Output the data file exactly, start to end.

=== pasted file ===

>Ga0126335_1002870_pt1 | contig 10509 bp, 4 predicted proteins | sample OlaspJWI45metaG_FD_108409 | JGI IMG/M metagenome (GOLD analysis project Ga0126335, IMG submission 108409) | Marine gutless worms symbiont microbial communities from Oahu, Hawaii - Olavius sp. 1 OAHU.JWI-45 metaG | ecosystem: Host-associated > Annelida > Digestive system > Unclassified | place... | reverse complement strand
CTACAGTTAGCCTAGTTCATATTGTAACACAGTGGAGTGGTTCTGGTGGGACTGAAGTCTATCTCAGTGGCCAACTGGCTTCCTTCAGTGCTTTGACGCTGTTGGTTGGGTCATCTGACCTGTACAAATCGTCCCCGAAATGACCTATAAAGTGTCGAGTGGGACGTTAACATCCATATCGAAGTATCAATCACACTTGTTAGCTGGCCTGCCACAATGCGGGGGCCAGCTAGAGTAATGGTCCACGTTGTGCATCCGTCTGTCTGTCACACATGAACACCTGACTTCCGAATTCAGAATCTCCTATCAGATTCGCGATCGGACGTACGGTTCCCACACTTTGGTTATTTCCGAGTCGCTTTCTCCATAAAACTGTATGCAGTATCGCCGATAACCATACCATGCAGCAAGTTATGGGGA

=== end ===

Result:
>Ga0126335_1002870_pt1 | contig 10509 bp, 4 predicted proteins | sample OlaspJWI45metaG_FD_108409 | JGI IMG/M metagenome (GOLD analysis project Ga0126335, IMG submission 108409) | Marine gutless worms symbiont microbial communities from Oahu, Hawaii - Olavius sp. 1 OAHU.JWI-45 metaG | ecosystem: Host-associated > Annelida > Digestive system > Unclassified | place... | reverse complement strand
CTACAGTTAGCCTAGTTCATATTGTAACACAGTGGAGTGGTTCTGGTGGGACTGAAGTCTATCTCAGTGGCCAACTGGCTTCCTTCAGTGCTTTGACGCTGTTGGTTGGGTCATCTGACCTGTACAAATCGTCCCCGAAATGACCTATAAAGTGTCGAGTGGGACGTTAACATCCATATCGAAGTATCAATCACACTTGTTAGCTGGCCTGCCACAATGCGGGGGCCAGCTAGAGTAATGGTCCACGTTGTGCATCCGTCTGTCTGTCACACATGAACACCTGACTTCCGAATTCAGAATCTCCTATCAGATTCGCGATCGGACGTACGGTTCCCACACTTTGGTTATTTCCGAGTCGCTTTCTCCATAAAACTGTATGCAGTATCGCCGATAACCATACCATGCAGCAAGTTATGGGGA